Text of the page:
Mass pirate intimidation will begin in the UK

    Distribution of letters in the style of "Pay or get a subpoena" in the UK has expanded to another 30,000 people whose names and addresses are received from Internet providers. Lawyers for medical corporations will begin mailing in the coming weeks.

    It is known that in many cases it is much more profitable for companies to collect fines from users of P2P networks than to sell the same products through legal stores. In the first case, the amount of fees may be an order of magnitude higher. As you can see, companies are gradually moving to this scheme.

    Permission for the mass mailing of letters was obtained on November 19 as a result of hearings held in a London court. The hearing was attended by lawyers of the plaintiff ACS: Law, representatives of the Internet provider British Telecom (25,000 user addresses were received from him), as well as two previously mistakenly accused users who are regular visitors to forums where they give P2P advice - to users, future victims of threats from copyright holders. That is, these two represented the public.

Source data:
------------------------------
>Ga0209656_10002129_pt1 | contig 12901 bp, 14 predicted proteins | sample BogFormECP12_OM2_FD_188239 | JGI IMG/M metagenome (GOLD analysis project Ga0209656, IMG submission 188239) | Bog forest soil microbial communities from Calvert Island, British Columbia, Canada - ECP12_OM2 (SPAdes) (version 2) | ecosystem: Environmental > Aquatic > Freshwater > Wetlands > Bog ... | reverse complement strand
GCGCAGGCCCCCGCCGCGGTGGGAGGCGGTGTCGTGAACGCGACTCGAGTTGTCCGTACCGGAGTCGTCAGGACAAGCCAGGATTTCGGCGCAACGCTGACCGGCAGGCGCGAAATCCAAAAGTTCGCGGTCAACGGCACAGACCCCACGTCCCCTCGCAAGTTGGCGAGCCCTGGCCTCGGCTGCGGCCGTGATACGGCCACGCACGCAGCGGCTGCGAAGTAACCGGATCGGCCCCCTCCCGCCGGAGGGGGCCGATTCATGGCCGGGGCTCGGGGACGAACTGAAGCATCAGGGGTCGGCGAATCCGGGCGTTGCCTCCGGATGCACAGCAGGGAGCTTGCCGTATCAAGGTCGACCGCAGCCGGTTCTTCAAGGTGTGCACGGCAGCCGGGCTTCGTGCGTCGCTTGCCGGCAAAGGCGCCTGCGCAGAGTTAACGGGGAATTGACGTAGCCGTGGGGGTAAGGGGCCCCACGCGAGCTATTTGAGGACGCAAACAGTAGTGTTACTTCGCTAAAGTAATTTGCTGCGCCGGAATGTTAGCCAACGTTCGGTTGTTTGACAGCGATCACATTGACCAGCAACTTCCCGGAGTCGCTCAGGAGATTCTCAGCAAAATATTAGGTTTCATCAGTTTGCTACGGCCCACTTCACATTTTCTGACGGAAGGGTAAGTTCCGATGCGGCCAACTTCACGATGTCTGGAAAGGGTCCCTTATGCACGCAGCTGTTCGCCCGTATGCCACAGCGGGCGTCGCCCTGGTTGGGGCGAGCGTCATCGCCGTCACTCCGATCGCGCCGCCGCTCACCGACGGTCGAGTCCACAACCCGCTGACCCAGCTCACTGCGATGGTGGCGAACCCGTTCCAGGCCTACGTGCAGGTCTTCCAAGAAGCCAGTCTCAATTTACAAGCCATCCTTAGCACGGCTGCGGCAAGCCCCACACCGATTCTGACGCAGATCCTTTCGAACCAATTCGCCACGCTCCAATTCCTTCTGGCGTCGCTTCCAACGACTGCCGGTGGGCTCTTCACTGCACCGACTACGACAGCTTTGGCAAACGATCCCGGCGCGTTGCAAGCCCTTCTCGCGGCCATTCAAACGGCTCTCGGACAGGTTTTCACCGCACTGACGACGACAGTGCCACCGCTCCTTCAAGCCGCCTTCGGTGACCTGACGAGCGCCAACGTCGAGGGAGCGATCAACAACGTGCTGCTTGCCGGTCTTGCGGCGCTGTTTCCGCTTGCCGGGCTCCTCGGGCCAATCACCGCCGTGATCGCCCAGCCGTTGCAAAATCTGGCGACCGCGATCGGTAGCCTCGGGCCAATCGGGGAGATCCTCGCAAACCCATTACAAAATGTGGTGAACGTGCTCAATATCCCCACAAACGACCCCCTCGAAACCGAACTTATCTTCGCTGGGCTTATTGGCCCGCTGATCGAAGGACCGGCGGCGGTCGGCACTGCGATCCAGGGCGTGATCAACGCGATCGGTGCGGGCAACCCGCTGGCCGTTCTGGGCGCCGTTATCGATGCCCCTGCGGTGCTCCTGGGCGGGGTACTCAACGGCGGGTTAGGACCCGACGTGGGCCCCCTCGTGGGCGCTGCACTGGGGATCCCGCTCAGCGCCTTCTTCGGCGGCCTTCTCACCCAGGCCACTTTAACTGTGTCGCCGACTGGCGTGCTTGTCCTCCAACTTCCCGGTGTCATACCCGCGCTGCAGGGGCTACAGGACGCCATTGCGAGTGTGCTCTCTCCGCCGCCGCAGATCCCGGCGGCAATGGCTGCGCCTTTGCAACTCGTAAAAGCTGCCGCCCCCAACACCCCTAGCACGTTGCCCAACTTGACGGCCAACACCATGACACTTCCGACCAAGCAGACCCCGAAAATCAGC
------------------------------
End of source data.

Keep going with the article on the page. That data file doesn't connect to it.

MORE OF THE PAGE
The highlight of this case is that threatening letters are sent only on the basis of binding the IP address to its owner, which is not legal evidence. That is, this information is not enough to blame the user in court. Moreover, representatives of media corporations themselves admit that not all recipients of such letters are guilty.

    That is why the mass mailing scheme is very profitable. As practice shows, about half of the recipients of the letter agree to pay compensation, especially if the letter mentions the word "pornography", and respectable citizens do not want publicity. Accordingly, the company receives hundreds of thousands of dollars with little or no effort. This is the so-called "fast money spin." Litigation is not needed at all if people pay themselves. And they pay if they scare them well.

    Thanks to, information about the upcoming UK money-laundering campaign has been leaked to the press, so some users will be ready to receive “shocking emails”. Experts at explain how to avoid prosecution. To do this, send a return letter to ACS: Law explaining that the charge was made by mistake. This is enough, because it is unlikely that the case will be continued in court, because it is much easier for lawyers to send out another 30,000 letters than to spend time and effort on separate court proceedings.

    It can be expected that in the future similar earning schemes will be activated in other countries where piracy is popular.

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